What Is Marine Debris?
Marine debris is typically defined as any man-made object discarded, disposed of, or abandoned that enters the coastal or marine environment. It may enter directly from a ship, or indirectly when washed out to sea via rivers, streams and storm drains.
As society has developed new uses for plastics, the variety and quantity of plastic items found in the marine environment has increased dramatically. These products range from common domestic material (bags, cups, bottles, balloons) to industrial products (strapping bands, plastic sheeting, hard hats, resin pellets) to lost or discarded fishing gear (nets, buoys, traps, lines).
Glass, Metal, Styrofoam, and Rubber
These materials are similar to plastic in that they are used for a wide range of products. While they can be worn away – broken down into smaller and smaller fragments, they generally do not biodegrade entirely. As these materials are used commonly in our society, their occurrence as marine debris is overwhelming.
Derelict fishing gear (DFG) refers to nets, lines, crab/shrimp pots, and other recreational or commercial fishing equipment that has been lost, abandoned, or discarded in the marine environment. Modern gear is generally made of synthetic materials and metal, and lost gear can persist for a very long time.
Thousands of abandoned and derelict vessels litter ports, waterways and estuaries, creating a threat to navigation, recreation, and the environment. Many vessels end up sinking at moorings, semi-submerged in the intertidal zone, or stranding on shorelines, on reefs or in marshes, and breaking apart. In protected harbors and bays these vessels may persist for years, while in open, exposed coastal environments the debris from disintegrating vessels may be widespread along shorelines and across underwater habitats.
Materials can be dumped, swept, or blown off vessels and stationary platforms at sea. Among the ocean-based sources of marine debris are:
Fishing Vessels Fishing gear may be lost from commercial fishing vessels as well as from recreational boats and from shore-fishing activities.
Stationary Platforms – Offshore oil and gas platforms are surrounded by water, and all items lost from these structures become marine debris. Marine debris generated from these platforms includes items like plastic drill pipe thread protectors, hard hats, gloves, and 55-gallon storage drums.
Cargo Ships and Other Vessels Cargo lost overboard from freighters, cruise ships and other vessels poses serious threats to marine navigation. Container vessels caught in rough seas can lose the contents of their containers (sneakers, televisions, plastic toys, etc.), or perhaps even the entire container, a steel box 20 40 feet long, 8 feet wide and 8.5 feet high. Vessels carrying logs or lumber may lose large bundles or individual pieces of wood.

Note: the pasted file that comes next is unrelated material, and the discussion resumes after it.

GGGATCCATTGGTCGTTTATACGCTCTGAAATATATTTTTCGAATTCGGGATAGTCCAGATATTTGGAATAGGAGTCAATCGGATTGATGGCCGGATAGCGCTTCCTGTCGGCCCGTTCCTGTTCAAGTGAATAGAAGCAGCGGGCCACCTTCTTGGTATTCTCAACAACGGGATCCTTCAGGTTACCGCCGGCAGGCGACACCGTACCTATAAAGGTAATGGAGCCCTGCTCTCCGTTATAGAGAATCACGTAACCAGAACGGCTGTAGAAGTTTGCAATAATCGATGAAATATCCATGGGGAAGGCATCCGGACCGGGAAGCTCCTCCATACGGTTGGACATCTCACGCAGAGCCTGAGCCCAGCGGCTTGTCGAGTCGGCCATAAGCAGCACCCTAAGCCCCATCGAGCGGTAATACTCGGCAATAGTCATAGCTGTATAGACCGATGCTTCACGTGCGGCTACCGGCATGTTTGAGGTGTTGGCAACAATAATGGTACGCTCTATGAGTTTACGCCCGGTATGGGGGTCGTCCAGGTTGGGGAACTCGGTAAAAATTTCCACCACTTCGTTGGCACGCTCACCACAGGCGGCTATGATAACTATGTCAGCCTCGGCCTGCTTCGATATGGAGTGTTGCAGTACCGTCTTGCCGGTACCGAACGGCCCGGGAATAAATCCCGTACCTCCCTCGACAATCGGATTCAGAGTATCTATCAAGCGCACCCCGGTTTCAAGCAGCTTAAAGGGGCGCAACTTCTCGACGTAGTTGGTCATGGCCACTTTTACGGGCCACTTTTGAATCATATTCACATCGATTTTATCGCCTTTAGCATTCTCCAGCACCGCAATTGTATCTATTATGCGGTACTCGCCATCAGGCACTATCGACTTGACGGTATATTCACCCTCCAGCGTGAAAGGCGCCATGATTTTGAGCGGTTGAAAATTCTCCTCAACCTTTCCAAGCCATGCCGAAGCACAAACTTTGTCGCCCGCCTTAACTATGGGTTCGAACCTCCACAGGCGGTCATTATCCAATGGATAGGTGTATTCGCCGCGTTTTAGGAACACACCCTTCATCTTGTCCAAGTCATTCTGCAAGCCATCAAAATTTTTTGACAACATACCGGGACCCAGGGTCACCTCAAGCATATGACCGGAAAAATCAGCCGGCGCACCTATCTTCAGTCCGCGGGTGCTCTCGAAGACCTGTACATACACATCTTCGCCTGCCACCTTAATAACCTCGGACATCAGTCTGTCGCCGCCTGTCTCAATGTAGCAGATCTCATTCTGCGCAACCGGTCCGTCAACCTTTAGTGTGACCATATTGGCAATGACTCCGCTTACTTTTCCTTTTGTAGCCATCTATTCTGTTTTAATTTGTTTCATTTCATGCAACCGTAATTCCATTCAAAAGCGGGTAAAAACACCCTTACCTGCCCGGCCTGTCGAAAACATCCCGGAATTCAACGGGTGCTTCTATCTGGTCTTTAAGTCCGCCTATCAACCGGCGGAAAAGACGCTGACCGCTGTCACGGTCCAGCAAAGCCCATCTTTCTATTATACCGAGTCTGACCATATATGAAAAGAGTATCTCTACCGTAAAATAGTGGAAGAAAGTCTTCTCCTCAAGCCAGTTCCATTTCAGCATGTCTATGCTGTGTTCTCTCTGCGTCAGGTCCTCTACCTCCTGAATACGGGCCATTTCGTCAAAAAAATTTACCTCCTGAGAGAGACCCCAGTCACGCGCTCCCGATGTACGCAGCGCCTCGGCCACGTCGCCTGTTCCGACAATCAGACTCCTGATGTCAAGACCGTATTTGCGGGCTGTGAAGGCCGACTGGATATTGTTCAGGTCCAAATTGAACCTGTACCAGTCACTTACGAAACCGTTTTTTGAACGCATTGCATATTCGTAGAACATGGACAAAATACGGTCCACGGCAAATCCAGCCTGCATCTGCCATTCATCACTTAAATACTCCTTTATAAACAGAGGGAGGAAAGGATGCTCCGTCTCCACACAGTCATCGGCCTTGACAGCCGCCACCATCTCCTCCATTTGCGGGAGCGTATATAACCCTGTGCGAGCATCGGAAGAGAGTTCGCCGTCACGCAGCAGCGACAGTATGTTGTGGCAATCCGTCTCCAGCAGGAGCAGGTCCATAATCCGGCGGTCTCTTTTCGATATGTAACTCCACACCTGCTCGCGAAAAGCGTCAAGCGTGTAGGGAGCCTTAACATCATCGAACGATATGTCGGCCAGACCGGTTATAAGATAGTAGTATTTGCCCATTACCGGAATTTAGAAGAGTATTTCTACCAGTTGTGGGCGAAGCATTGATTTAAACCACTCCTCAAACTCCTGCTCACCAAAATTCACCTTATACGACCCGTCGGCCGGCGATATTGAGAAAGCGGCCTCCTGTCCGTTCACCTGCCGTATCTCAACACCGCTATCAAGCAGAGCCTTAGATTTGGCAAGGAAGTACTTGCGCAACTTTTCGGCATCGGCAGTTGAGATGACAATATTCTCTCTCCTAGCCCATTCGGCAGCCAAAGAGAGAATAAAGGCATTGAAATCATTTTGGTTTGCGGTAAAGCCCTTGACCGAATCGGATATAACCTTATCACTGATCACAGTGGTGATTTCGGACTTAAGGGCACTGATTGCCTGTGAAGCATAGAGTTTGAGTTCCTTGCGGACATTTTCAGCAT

Debris generated on land can be blown, swept, or washed out to sea. Among the sources of the debris are littering, dumping in rivers and streams, and industrial losses such as spillage of plastic resin pellets during production, transportation, and processing.
Littering, Dumping, and Poor Waste Management Practices Intentional or unintentional disposal of domestic or industrial wastes on land or in rivers or streams can contribute to the marine debris problem if a subsequent action carries the debris to the ocean.
Storm Water Discharges Storm water that flows along streets or along the ground as a result of rain or snow can carry street litter into storm drains. Storm drains carry this water and debris to a nearby river, stream, canal, or even directly to the ocean. Marine debris from storm water runoff includes street litter (e.g., cigarette butts and filters), medical items (e.g., syringes), food packaging, beverage containers, and other material that might have washed down a storm drain.
Extreme Natural Events Hurricanes, tornadoes, tsunamis, floods and mudslides have devastating effects on human life and property. The high winds, heavy rains, flooding, and tidal surges associated with extreme events are capable of carrying objects as light as a cigarette butt or as heavy as the roof of a two-story home far out to sea. During storms or other periods of strong winds or high waves, almost any kind of trash (including glass, metal, wood, and medical waste) can be deposited into the ocean.